Special education students on the autism spectrum – generally requiring high expenditures – make up 8.4 percent of the entire special education population at the school district, compared to 2.1 percent at Chester Community Charter School and zero percent at Widener Partnership and Chester Community Schoolof the Arts.

In the emotional disturbance category, another often requiring high expenditures, 13.6 percent of all special education students are categorized as emotionally disturbed in the school district, compared to 5.3 percent at Chester Community Charter, none at Widener or Chester Community School of the Arts.

For the intellectual disability category, the final category generally requiring high expenditures, the school district again serves a much larger percentage of this category: 11.6 percent for the school district, 2.8 for Chester Community Charter School and none for the others.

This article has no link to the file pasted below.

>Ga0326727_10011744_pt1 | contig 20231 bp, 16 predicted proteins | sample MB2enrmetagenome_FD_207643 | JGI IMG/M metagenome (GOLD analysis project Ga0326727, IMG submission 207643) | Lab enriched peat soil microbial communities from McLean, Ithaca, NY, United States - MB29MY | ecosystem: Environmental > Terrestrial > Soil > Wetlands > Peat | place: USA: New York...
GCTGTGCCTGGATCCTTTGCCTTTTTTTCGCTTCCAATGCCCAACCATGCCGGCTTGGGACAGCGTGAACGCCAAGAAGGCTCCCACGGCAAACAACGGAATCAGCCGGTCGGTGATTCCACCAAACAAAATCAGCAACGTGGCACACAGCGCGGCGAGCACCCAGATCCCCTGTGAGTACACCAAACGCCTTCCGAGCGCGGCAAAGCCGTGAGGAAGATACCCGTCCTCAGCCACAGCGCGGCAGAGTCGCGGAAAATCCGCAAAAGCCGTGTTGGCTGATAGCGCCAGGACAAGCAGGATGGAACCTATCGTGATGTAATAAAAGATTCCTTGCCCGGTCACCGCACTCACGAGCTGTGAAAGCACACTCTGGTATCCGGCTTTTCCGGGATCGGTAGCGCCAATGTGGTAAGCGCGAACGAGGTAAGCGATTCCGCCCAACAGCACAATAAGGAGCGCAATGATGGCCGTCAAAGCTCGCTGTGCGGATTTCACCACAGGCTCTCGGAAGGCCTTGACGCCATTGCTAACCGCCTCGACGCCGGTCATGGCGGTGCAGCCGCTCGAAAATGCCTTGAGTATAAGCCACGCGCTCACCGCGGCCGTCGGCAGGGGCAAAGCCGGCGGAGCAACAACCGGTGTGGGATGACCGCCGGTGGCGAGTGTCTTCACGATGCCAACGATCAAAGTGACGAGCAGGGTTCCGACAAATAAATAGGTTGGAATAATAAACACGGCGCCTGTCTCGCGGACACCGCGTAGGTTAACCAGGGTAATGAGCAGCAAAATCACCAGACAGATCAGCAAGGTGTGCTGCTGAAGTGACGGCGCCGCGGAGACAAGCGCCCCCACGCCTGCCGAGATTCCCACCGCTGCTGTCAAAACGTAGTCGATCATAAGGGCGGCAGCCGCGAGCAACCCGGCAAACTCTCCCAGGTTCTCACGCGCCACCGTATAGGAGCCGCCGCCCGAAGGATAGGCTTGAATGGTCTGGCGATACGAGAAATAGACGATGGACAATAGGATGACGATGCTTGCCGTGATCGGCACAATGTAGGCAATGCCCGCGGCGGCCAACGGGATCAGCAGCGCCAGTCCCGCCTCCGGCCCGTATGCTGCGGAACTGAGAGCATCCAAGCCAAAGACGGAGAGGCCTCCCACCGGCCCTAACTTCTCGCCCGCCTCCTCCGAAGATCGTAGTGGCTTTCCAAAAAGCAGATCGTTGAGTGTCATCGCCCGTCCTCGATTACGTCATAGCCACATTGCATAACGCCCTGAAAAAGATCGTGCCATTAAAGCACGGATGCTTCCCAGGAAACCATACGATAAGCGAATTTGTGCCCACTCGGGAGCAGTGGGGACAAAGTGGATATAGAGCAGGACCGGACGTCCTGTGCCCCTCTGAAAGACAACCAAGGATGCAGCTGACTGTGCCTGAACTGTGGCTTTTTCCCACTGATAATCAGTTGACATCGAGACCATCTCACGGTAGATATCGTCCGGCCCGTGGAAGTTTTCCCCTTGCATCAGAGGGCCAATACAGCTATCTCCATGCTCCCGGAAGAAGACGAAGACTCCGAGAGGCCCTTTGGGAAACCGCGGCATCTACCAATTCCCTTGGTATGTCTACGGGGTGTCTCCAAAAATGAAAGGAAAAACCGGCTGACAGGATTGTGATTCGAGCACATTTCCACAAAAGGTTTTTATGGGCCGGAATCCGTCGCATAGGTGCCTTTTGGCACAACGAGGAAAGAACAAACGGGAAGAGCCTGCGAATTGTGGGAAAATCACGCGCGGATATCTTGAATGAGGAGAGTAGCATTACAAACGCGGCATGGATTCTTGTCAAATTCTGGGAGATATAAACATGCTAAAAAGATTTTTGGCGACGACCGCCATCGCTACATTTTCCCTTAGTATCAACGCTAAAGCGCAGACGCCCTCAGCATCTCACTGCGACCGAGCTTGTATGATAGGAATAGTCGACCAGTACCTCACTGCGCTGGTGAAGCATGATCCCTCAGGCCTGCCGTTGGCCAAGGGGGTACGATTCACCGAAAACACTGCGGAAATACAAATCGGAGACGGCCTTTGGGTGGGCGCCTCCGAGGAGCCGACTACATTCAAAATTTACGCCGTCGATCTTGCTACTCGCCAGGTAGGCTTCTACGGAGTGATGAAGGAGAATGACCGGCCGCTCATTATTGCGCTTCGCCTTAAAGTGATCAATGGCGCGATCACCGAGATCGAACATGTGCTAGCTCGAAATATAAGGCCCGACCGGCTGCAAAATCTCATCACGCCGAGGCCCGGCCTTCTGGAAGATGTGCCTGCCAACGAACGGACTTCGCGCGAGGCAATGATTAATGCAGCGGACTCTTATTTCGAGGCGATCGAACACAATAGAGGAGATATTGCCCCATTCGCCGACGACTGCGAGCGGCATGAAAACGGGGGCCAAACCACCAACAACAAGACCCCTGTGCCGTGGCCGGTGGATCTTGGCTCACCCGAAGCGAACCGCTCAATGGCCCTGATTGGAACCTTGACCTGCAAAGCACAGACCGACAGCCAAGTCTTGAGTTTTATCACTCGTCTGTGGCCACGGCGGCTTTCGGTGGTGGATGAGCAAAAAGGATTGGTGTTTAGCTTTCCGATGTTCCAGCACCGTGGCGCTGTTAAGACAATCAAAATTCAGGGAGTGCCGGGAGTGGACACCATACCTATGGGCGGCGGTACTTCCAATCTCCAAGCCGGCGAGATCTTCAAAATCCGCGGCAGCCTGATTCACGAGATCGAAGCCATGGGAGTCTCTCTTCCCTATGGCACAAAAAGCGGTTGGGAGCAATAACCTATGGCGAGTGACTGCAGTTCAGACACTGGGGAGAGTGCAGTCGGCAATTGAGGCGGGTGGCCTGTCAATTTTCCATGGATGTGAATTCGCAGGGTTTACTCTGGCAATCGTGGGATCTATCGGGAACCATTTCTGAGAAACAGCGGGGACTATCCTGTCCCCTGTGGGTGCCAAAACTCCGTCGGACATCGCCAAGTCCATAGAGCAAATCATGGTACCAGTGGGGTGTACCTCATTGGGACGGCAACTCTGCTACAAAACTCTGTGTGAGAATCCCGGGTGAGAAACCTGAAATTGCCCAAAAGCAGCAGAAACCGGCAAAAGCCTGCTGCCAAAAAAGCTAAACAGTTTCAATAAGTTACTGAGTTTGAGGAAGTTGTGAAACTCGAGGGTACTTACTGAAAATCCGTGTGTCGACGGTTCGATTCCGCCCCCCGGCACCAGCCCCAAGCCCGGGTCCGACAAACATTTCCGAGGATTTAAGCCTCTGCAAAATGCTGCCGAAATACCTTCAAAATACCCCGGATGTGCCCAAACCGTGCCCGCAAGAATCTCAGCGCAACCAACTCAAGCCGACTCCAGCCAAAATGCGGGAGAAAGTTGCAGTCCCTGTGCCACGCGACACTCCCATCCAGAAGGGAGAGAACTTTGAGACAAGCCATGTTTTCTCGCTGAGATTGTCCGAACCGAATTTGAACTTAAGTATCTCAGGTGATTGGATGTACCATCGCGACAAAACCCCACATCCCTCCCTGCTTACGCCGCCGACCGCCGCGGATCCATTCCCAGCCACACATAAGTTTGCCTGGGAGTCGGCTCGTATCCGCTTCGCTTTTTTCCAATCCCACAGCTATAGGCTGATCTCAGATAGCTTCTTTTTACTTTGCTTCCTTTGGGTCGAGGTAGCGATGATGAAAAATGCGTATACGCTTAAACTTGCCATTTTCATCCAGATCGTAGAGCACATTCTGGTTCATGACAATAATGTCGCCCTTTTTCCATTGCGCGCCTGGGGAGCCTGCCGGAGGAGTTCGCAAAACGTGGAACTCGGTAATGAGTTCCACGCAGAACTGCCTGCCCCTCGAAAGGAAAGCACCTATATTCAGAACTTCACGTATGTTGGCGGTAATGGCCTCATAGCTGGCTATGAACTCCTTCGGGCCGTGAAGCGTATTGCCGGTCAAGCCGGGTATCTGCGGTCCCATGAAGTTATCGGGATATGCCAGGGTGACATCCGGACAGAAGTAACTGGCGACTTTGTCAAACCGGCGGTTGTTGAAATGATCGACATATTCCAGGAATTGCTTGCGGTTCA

Conversely, for special education students requiring the lowest expenditures, the speech and language impaired, only 2.4 percent of the school district’s special education population falls into this category, compared to 27.4, 20.3 and 29.8 percent, respectively, at the charters.

Clearly the lion’s share of the need requiring the highest expenditures remains with the school district, but an exorbitant amount of funding goes to charters, where most special education needs can be addressed for comparatively low cost.”

Guest Column: The case for the Wolf recovery plan
Delco Times Letter by Frances Barnes POSTED: 08/24/15, 10:24 PM EDT

To the Times:

This is an open letter from Chester Upland School District Receiver Francis V. Barnes.